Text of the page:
[22] In the order of the court a quo, the appellants were given until 12 May 2011 to vacate the premises and, in the event that they failed to do so, the sheriff, with effect from the following day, was authorised to take the necessary steps to evict them. That order has been overtaken by events and, even though the appeal must fail, it is necessary to amend its terms to afford the appellants the adequate opportunity to arrange other accommodation. The parties were agreed that it would be fair to allow the appellants a period of some three months to do so. As this judgment will be delivered before the end of May 2012, this can be achieved by amending the dates in the order to 31 August 2012 and 1 September 2012, respectively.

[23] Finally, dealing with the question of costs, the respondent who has at all times behaved with the utmost consideration towards Mrs Hattingh and her extended family, did not seek a costs order against the appellants. For this he is to be commended.

[24] In the result the following order is made:

1. The appeal is dismissed.

2. The dates 12 May 2011 and 13 May 2011 in paras 1 and 2 of the order of the court a quo are amended to read 31 August 2012 and 1 September 2012, respectively.

3. There will be no order as to the costs of this appeal.



L E Leach

Judge of Appeal


For Appellant 1st and 3rd: A C Dodson SC

Instructed by:

University of Stellenbosch Law Clinic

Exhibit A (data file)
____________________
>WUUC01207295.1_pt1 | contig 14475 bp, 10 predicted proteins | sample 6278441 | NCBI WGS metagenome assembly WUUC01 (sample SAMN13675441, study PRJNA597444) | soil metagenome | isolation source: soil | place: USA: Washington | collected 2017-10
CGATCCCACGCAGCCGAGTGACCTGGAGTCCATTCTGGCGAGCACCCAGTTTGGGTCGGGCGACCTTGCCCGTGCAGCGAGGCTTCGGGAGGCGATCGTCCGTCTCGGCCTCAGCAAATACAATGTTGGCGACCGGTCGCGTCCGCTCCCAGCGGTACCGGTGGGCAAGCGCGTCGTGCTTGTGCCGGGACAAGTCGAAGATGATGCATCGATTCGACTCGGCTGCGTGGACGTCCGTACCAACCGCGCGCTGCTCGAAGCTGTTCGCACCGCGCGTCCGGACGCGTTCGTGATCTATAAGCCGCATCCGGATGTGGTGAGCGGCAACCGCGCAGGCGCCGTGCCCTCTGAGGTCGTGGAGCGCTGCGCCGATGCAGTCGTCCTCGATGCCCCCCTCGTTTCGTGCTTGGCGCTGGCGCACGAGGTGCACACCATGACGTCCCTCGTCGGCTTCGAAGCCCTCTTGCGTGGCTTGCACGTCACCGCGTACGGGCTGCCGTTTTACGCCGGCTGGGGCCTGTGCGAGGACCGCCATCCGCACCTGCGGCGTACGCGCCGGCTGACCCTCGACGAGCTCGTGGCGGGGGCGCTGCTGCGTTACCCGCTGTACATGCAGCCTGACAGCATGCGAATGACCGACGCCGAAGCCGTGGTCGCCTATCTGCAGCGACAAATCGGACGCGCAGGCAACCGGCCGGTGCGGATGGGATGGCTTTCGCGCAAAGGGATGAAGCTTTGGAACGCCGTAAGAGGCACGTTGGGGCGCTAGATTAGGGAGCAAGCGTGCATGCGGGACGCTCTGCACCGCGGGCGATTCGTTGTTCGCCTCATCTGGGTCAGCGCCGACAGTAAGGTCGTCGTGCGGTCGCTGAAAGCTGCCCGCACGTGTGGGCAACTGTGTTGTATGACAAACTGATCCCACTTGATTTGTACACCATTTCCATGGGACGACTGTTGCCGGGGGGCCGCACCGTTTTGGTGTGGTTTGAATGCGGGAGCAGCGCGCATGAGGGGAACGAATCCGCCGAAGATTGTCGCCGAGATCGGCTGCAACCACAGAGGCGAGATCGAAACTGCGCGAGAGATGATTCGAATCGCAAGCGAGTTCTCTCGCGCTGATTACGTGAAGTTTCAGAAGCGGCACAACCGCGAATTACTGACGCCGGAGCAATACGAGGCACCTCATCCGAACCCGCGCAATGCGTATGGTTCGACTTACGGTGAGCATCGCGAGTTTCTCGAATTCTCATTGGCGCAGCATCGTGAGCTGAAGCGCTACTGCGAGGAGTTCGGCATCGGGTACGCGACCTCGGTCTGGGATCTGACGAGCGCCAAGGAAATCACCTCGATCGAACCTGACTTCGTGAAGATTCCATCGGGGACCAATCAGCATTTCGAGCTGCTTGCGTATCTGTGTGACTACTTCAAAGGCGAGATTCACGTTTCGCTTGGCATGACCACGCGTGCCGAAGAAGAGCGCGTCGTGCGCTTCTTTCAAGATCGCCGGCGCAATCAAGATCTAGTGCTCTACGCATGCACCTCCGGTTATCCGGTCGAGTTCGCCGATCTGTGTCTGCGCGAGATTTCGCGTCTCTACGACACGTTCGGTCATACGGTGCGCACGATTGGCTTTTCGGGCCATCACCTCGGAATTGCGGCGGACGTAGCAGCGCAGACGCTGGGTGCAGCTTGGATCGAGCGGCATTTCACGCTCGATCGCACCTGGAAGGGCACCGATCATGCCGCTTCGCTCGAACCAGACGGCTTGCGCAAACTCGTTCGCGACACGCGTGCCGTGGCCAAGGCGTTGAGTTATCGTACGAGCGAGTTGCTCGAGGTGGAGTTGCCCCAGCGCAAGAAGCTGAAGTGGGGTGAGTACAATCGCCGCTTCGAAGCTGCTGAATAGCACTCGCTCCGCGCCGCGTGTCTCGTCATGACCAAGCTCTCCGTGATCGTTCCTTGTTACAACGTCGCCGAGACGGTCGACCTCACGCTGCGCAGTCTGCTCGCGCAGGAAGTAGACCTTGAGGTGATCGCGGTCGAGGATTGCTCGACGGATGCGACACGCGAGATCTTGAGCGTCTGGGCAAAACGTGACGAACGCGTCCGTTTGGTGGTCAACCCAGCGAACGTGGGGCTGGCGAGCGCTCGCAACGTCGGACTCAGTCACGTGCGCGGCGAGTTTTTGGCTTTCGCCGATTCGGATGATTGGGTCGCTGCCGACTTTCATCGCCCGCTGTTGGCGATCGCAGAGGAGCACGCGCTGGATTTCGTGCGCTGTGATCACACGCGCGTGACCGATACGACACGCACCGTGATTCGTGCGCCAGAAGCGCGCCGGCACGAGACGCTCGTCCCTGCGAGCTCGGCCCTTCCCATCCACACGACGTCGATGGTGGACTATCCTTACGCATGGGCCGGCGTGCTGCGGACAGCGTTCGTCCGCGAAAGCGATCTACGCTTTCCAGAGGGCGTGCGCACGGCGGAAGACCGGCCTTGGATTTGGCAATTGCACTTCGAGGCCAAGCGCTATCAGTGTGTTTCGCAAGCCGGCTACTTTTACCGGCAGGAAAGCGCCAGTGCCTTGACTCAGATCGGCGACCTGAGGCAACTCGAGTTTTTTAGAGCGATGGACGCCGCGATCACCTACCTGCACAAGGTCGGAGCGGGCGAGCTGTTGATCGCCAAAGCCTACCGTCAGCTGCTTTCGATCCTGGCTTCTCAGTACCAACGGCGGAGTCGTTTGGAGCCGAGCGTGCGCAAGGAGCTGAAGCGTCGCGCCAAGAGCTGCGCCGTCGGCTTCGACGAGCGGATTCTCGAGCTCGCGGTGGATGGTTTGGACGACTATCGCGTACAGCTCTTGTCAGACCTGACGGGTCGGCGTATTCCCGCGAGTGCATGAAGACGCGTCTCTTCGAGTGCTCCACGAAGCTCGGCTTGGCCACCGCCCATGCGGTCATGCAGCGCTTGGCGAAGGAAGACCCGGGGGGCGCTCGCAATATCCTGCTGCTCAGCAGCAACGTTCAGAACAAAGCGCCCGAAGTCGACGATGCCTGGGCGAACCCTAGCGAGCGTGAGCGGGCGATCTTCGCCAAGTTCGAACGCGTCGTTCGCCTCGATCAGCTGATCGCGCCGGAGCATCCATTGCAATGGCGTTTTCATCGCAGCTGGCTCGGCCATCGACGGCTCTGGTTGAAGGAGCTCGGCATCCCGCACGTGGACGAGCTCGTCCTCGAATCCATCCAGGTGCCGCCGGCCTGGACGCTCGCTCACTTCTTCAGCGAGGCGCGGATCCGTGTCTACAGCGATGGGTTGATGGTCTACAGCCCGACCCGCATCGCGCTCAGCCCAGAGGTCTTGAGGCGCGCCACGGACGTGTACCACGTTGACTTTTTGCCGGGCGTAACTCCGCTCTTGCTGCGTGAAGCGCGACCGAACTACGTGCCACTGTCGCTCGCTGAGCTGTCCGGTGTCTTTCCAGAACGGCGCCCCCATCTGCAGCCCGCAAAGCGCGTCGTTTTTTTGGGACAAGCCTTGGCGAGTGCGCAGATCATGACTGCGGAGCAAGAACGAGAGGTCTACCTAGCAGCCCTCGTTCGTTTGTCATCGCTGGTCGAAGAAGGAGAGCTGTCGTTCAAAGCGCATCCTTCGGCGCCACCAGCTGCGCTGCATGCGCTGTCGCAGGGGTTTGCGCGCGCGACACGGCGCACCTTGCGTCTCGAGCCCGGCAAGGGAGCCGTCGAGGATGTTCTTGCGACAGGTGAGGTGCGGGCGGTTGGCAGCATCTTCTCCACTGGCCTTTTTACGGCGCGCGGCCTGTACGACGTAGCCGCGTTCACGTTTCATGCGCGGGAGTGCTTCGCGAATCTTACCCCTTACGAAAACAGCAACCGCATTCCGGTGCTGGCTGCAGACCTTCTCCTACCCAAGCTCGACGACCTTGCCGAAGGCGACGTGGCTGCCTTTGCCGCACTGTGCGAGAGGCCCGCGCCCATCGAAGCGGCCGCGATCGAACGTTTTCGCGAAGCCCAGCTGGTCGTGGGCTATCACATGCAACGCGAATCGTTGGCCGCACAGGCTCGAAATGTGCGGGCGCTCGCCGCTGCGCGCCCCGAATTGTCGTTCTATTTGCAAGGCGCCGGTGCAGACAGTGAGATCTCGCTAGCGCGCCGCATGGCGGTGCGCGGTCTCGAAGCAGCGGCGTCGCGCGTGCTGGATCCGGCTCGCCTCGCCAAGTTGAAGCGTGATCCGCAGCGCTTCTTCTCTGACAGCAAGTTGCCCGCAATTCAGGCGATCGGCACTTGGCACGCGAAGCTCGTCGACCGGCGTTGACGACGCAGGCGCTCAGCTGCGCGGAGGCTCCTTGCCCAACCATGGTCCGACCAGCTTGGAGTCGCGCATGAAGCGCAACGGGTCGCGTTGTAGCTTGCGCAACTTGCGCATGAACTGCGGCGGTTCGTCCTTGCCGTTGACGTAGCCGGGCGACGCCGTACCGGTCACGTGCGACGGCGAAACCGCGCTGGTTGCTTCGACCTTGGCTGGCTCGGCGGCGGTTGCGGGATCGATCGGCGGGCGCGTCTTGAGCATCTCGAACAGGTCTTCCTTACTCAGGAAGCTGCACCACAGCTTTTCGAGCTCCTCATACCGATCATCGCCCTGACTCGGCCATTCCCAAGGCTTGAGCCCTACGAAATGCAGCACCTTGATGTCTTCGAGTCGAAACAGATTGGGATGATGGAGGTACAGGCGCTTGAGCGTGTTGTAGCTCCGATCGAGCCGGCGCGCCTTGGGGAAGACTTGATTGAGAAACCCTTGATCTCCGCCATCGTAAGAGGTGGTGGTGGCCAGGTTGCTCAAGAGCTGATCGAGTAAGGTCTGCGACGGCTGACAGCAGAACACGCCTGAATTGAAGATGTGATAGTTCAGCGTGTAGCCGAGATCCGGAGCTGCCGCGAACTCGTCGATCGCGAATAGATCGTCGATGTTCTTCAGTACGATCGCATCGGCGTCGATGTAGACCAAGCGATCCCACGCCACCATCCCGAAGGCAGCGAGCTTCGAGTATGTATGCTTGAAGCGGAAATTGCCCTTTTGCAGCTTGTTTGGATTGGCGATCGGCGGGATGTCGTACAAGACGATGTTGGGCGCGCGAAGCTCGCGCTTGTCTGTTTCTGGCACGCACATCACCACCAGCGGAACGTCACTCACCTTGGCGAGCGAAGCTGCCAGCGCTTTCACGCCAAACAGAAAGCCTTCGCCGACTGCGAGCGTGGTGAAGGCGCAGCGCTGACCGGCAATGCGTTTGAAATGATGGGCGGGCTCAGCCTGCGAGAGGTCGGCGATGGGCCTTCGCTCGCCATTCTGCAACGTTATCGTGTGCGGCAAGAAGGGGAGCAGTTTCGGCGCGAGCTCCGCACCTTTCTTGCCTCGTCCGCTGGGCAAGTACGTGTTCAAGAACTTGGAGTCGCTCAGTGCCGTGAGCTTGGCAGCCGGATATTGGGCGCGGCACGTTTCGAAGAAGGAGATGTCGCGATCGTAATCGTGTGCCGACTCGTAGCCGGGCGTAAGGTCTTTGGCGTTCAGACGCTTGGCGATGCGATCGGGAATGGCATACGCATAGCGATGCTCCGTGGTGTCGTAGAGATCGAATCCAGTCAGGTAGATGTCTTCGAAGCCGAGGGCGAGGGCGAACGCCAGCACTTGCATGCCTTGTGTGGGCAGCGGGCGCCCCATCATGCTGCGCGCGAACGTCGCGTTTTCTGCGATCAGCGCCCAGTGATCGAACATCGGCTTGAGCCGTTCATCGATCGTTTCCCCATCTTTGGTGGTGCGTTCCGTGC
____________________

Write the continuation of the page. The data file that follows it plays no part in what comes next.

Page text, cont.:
Honey Attorneys, Bloemfontein

For Respondent: L F Wilken

Instructed by:

Bouwer Potgieter Inc, Strand

Symington & De Kok Attorneys, Bloemfontein

1More fully described as ‘Portion 9 (a portion of portion 2) of the farm Mendoza No 512, in the Municipality and Division Stellenbosch, Province Western Cape in extent: 1,4286 hectares’.

2There is a proviso to the subsection which is of no relevance to the present debate.

3Huang v Secretary of State for the Home Department [2007] 2 AC 167 (HL); [2007] UKHL 11.

4At para 18.

5Ex parte Chairperson of the Constitutional Assembly: In re certification of the Constitution of the Republic of South Africa [1996] ZACC 26; 1996 1996 (4) SA 744 (CC).

6At para 99.

7Dawood & another v Minister of Home Affairs & others; Shalabi & another v Minister of Home Affairs & others; Thomas & another v Minister of Home Affairs & others [2000] ZACC 8; 2000 (3) SA 936 (CC) at paras 28-37.

8Bato Star Fishing (Pty) Ltd v Minister of Environmental Affairs & others [2004] ZACC 15; 2004 (4) SA 490 (CC) para 90. See further Department of Land Affairs v Goedgelegen Tropical Fruits (Pty) Ltd [2007] ZACC 12; 2007 (6) SA 199 (CC) para 53.

9MEC for Education, KwaZulu-Natal & others v Pillay 2008 (1) SA 474 (CC).

11Para 47.

12Para 147.

13Para 154.

14Para 157.

15Para 150.

16The quotation used by the learned Chief Justice is from Gutmann Identity in Democracy (Princeton University Press 2003) at 38.

17The sections read as follows:

30. Language and culture. Everyone has the right to use the language and to participate in the cultural life of their choice, but no one exercising these rights may do so in a manner inconsistent with any provision of the Bill of Rights.

31. Cultural, religious and linguistic communities. ─

(1) Persons belonging to a cultural, religious or linguistic community may not be denied the right, with other members of that community ─

(a) to enjoy their culture, practise their religion and use their language; and

(b) to form, join and maintain cultural, religious and linguistic associations and other organs of civil society.

(2) The rights in subsection (1) may not be exercised in a manner inconsistent with any provision of the Bill of Rights.’